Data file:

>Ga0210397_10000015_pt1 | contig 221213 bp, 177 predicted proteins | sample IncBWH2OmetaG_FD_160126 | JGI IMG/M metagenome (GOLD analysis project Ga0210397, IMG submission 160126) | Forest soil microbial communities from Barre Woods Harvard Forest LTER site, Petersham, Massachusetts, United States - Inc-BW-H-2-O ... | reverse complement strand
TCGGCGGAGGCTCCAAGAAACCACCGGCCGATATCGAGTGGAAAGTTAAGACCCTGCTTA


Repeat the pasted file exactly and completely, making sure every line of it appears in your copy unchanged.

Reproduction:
>Ga0210397_10000015_pt1 | contig 221213 bp, 177 predicted proteins | sample IncBWH2OmetaG_FD_160126 | JGI IMG/M metagenome (GOLD analysis project Ga0210397, IMG submission 160126) | Forest soil microbial communities from Barre Woods Harvard Forest LTER site, Petersham, Massachusetts, United States - Inc-BW-H-2-O ... | reverse complement strand
TCGGCGGAGGCTCCAAGAAACCACCGGCCGATATCGAGTGGAAAGTTAAGACCCTGCTTA